3. I have a strong impression that “not responding” often means that MS-Windows is not responding to a request for service from the browser. And sometimes, that an internet server is not responding to a request.

  4. I use Firefox almost exclusively. I have learned to wait until the computer is completely booted before opening Firefox.
    I do this by watching performance in task manager. When the CPU and disk activity is around 10% I open Firefox. If I do it too soon Firefox will likely hang.
    Frank C

    • I’m actually in the process of converting all my video players to HTML5. It’s actually pretty slick, and results in a better experience. No flash required.

  5. I often get the following problem. I click to open Chrome. Nothing happens. Same if I click an email link. Completely random, maybe once in 20 times. I look in Task Manager and chrome appears to be running (In “invisible mode” apparently.)

    Resolved only by restarting. Any suggestions (It’s not addons or malware.)

    • I’ve had something similar happen a few times with Firefox. When that happens, I close the offending browser using the Task Manager and restart it, and it works. For those who don’t know, the easiest way to open Task Manager is Ctrl+Shift+Esc.

  6. Strange that you should mention Firefox and have a comment about Avast in your forum at the same time. Due to some screwup on Avast’s part, one cannot pullup the FutureLearn site that has a worldwide subscription of over a million students taking courses from a reputable agency –a consortium of several dozen recognized universities. This is due to some glitch in the Avast software that causes this problem with Firefox (but not Chrome or other browsers). Avast’s response to this complaint is complacent non-remediation.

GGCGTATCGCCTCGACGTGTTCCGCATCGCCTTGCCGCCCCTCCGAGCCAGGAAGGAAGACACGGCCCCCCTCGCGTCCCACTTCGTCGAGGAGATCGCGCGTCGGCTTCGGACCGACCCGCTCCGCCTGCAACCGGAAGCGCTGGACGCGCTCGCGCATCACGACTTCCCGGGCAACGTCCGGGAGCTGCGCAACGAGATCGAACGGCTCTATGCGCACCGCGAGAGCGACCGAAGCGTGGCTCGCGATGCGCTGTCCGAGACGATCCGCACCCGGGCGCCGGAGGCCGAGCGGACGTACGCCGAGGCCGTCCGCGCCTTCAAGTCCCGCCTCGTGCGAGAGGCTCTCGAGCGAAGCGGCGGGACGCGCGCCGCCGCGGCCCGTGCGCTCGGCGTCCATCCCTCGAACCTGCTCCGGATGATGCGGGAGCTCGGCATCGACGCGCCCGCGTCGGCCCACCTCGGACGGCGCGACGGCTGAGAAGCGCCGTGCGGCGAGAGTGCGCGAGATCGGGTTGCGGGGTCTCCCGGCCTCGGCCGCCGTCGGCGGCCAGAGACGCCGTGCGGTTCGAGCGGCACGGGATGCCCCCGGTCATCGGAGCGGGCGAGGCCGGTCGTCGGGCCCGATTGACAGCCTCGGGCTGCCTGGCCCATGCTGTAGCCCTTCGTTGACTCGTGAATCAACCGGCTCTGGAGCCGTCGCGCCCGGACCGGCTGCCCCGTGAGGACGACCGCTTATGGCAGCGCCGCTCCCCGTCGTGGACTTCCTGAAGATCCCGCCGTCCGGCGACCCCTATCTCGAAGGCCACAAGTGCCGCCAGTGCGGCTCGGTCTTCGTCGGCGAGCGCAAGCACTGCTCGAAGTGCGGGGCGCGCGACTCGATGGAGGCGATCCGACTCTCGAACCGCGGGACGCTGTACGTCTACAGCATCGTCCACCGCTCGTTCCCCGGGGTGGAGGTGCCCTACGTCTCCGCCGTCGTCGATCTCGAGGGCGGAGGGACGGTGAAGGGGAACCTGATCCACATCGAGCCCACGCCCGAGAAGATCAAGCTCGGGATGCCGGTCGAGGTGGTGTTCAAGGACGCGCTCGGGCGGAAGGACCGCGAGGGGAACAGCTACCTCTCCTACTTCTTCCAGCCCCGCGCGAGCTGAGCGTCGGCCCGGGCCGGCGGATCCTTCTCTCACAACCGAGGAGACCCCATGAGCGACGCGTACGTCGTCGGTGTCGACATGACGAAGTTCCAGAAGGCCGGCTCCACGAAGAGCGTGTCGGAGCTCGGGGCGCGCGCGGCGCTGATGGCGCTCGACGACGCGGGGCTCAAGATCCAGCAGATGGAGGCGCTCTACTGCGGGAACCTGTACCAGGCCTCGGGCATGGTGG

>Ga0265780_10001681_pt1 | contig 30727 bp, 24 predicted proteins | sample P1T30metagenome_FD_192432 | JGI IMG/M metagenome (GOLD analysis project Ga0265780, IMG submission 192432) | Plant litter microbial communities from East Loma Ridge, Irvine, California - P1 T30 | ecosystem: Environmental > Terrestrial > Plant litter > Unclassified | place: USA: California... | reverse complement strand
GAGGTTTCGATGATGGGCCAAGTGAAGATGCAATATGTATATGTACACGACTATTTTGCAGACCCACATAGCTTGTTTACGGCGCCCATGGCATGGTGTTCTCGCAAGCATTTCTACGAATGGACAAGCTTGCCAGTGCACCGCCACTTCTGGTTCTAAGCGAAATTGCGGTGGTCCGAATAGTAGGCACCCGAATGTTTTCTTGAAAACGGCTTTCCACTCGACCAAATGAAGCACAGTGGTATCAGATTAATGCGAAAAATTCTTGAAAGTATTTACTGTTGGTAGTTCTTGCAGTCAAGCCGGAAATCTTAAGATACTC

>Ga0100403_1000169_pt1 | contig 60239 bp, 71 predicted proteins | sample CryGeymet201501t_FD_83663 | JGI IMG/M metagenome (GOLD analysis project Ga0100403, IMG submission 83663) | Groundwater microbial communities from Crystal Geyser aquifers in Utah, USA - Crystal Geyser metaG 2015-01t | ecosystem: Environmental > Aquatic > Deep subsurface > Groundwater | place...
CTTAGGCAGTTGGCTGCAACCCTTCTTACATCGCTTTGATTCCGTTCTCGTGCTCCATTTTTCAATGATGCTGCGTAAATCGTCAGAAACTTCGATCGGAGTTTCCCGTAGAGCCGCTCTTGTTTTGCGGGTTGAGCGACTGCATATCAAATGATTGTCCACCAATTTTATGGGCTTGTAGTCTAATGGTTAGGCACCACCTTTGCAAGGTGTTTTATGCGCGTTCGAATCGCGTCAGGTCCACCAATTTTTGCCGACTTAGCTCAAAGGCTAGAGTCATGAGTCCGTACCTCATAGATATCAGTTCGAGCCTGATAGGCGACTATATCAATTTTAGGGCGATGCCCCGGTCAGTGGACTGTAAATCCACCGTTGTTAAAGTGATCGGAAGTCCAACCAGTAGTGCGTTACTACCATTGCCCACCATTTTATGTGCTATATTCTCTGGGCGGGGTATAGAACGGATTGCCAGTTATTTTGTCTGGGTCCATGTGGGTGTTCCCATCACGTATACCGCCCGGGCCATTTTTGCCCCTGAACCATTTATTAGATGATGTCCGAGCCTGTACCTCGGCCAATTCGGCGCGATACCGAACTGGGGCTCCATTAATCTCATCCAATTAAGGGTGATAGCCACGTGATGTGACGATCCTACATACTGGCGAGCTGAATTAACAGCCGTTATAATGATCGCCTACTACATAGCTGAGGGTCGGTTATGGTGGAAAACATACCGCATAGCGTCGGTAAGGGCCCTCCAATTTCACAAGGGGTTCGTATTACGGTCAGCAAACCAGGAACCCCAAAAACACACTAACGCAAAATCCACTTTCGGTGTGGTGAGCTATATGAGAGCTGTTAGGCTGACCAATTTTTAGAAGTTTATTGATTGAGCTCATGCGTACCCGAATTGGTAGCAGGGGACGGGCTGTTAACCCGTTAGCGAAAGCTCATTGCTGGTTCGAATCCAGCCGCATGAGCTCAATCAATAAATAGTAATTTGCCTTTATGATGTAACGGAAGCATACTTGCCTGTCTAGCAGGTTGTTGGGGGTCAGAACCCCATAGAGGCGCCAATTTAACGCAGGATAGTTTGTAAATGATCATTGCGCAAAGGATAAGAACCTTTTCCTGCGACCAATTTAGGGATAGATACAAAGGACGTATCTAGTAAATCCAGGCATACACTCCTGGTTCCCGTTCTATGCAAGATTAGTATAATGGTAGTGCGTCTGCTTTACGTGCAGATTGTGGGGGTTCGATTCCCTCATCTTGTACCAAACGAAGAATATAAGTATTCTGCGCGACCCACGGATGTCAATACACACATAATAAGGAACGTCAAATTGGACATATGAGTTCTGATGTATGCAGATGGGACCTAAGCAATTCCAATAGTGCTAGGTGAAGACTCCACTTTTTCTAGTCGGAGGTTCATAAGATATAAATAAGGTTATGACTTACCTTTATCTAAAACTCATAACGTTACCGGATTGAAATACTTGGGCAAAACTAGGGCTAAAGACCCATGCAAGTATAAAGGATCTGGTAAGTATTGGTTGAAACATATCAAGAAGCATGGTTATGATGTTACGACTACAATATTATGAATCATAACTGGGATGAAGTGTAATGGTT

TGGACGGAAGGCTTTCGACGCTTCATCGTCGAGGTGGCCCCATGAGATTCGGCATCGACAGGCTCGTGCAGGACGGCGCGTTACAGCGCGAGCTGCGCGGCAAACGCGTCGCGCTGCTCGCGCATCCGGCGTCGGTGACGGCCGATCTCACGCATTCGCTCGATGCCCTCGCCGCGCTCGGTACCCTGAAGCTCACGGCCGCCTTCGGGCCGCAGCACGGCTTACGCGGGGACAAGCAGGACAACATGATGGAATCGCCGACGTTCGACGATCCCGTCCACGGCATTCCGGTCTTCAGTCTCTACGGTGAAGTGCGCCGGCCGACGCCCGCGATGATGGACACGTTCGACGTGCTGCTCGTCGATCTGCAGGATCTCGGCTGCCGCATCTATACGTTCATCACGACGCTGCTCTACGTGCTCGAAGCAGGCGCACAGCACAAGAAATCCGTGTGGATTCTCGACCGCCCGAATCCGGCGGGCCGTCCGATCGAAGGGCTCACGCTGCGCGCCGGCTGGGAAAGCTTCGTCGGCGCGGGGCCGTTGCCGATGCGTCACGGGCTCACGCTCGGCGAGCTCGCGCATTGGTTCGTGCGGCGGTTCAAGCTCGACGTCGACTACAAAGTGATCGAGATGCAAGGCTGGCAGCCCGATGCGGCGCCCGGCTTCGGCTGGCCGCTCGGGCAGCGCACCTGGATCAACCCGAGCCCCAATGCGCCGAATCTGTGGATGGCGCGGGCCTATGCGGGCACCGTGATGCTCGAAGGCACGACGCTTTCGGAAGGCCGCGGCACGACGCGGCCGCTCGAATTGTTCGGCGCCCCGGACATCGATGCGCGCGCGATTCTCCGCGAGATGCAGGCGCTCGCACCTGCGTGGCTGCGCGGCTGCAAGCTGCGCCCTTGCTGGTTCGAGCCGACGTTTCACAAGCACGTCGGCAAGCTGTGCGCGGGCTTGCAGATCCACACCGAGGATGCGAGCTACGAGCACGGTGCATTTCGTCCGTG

• I do not understand your problem with Avast/Firefox/https://www.futurelearn.com I have Win 7, Avast (free) Firefox 41.0.2 and have no problem opening FutureLearn. It allows me to register, sign in, view course information etc. etc.
      What reaction do you get?

  7. I often find the “Not responding” message occurs simply because another program is taking up all the computer’s resources. Most often the other program is a maintenance scan that I’ve allowed to run at an inconvenient time. The only thing to do in that case is one of the following:
    – Drop the priority of the scan
    – Pause the scan
    – Stop and reschedule the scan
    – Wait till resources are available to continue browsing (Chrome has an option to Wait or Kill)

  8. I can’t recommend the excellent utility CCleaner enough in helping with browser, and other, problems. If one just takes a few seconds to configure CCleaner to their needs, running it occasionally will (if you allow it to) clear the cache for all your browsers, as well as many more helpful tasks. If you don’t want it to erase your history or cookies, uncheck those boxes. CCleaner will perform a lot of tasks, like cleaning your browser cache, via one interface so you don’t have to remember how to perform those tasks for each app.